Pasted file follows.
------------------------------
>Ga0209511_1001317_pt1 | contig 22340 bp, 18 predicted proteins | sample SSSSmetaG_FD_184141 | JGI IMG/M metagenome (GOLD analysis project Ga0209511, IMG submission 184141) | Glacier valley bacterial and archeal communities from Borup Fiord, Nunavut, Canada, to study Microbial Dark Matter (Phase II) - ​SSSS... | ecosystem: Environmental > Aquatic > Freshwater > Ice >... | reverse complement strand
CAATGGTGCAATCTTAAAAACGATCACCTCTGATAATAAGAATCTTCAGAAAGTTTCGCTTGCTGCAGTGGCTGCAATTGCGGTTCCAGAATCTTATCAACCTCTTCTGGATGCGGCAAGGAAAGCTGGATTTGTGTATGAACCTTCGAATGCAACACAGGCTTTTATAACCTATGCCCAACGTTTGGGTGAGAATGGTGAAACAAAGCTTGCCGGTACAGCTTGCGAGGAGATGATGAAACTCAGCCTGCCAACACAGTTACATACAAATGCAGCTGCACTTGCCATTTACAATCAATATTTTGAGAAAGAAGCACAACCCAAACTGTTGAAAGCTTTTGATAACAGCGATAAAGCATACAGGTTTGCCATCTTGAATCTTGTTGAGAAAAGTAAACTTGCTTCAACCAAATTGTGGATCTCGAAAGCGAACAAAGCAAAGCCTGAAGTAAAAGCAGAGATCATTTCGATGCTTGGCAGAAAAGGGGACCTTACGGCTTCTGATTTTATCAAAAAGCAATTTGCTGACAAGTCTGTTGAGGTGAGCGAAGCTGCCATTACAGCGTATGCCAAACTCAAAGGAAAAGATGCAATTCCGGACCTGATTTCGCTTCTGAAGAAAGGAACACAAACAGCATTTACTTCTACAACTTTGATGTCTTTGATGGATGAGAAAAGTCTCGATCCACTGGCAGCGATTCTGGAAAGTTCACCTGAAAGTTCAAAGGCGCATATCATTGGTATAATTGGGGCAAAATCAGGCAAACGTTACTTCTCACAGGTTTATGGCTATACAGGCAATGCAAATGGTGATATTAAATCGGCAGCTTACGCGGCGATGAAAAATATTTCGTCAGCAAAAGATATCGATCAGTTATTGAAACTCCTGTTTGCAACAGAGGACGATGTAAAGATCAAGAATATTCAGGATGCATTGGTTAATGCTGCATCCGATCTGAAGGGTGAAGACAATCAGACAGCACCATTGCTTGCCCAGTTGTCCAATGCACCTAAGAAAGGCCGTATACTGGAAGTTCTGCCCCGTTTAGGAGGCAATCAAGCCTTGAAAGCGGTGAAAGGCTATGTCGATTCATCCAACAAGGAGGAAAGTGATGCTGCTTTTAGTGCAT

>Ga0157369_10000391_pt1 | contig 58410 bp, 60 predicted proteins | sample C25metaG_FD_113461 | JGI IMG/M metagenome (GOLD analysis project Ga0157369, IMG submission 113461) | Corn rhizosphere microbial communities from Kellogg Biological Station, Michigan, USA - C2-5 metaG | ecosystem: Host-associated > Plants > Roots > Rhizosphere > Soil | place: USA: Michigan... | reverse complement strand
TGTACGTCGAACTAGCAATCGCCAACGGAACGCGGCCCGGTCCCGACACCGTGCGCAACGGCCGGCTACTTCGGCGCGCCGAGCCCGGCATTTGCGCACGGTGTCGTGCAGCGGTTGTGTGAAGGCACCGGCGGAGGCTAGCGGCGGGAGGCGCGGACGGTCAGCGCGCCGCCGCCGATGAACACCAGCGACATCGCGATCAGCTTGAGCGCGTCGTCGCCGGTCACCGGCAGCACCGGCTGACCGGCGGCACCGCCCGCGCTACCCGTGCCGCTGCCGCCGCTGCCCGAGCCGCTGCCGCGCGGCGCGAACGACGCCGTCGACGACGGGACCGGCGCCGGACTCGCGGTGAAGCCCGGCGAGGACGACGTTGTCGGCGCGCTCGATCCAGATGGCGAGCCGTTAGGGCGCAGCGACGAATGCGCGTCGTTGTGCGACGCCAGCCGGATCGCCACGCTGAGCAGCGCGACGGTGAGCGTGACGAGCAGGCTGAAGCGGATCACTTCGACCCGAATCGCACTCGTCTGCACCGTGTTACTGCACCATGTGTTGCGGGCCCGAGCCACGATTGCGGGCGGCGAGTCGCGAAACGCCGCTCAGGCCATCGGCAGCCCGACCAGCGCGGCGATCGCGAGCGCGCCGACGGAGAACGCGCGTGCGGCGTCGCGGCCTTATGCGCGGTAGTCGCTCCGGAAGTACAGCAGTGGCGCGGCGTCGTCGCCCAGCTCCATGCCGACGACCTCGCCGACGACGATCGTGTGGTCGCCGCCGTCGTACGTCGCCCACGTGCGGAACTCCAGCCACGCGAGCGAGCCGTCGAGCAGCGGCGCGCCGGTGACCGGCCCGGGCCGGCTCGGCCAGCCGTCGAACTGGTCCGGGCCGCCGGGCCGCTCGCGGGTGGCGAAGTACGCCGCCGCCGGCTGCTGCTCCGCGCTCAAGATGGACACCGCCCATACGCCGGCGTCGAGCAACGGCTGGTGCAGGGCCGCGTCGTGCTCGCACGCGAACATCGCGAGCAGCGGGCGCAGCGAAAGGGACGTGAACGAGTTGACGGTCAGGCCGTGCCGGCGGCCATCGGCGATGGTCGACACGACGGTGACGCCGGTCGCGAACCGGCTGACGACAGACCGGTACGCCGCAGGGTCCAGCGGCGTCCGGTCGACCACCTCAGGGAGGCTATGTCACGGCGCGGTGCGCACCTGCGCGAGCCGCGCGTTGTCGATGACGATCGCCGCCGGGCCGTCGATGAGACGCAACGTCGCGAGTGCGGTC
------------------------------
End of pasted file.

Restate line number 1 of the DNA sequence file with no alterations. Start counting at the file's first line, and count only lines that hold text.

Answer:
>Ga0209511_1001317_pt1 | contig 22340 bp, 18 predicted proteins | sample SSSSmetaG_FD_184141 | JGI IMG/M metagenome (GOLD analysis project Ga0209511, IMG submission 184141) | Glacier valley bacterial and archeal communities from Borup Fiord, Nunavut, Canada, to study Microbial Dark Matter (Phase II) - ​SSSS... | ecosystem: Environmental > Aquatic > Freshwater > Ice >... | reverse complement strand